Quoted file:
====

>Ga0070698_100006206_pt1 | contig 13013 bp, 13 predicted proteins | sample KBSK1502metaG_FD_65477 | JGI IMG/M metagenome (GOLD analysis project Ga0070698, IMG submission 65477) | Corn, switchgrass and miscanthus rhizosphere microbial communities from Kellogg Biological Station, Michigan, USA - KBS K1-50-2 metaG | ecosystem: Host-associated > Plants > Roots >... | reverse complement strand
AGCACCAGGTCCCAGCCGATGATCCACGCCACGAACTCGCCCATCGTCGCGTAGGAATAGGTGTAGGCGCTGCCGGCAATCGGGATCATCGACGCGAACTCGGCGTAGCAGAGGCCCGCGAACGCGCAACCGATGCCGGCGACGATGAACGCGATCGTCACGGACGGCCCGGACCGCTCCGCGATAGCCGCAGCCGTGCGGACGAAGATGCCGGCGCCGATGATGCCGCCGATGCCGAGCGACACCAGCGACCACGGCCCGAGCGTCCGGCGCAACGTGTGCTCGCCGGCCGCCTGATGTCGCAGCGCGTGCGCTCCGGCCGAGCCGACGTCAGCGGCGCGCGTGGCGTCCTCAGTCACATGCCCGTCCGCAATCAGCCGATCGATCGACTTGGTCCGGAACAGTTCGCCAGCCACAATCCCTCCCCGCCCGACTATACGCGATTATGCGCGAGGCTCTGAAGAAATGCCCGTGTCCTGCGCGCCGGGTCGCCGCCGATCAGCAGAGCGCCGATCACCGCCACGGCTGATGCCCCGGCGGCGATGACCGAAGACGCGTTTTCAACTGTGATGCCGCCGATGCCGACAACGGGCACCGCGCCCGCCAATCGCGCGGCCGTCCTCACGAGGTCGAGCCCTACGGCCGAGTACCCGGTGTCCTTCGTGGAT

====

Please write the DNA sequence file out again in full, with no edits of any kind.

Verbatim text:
>Ga0070698_100006206_pt1 | contig 13013 bp, 13 predicted proteins | sample KBSK1502metaG_FD_65477 | JGI IMG/M metagenome (GOLD analysis project Ga0070698, IMG submission 65477) | Corn, switchgrass and miscanthus rhizosphere microbial communities from Kellogg Biological Station, Michigan, USA - KBS K1-50-2 metaG | ecosystem: Host-associated > Plants > Roots >... | reverse complement strand
AGCACCAGGTCCCAGCCGATGATCCACGCCACGAACTCGCCCATCGTCGCGTAGGAATAGGTGTAGGCGCTGCCGGCAATCGGGATCATCGACGCGAACTCGGCGTAGCAGAGGCCCGCGAACGCGCAACCGATGCCGGCGACGATGAACGCGATCGTCACGGACGGCCCGGACCGCTCCGCGATAGCCGCAGCCGTGCGGACGAAGATGCCGGCGCCGATGATGCCGCCGATGCCGAGCGACACCAGCGACCACGGCCCGAGCGTCCGGCGCAACGTGTGCTCGCCGGCCGCCTGATGTCGCAGCGCGTGCGCTCCGGCCGAGCCGACGTCAGCGGCGCGCGTGGCGTCCTCAGTCACATGCCCGTCCGCAATCAGCCGATCGATCGACTTGGTCCGGAACAGTTCGCCAGCCACAATCCCTCCCCGCCCGACTATACGCGATTATGCGCGAGGCTCTGAAGAAATGCCCGTGTCCTGCGCGCCGGGTCGCCGCCGATCAGCAGAGCGCCGATCACCGCCACGGCTGATGCCCCGGCGGCGATGACCGAAGACGCGTTTTCAACTGTGATGCCGCCGATGCCGACAACGGGCACCGCGCCCGCCAATCGCGCGGCCGTCCTCACGAGGTCGAGCCCTACGGCCGAGTACCCGGTGTCCTTCGTGGAT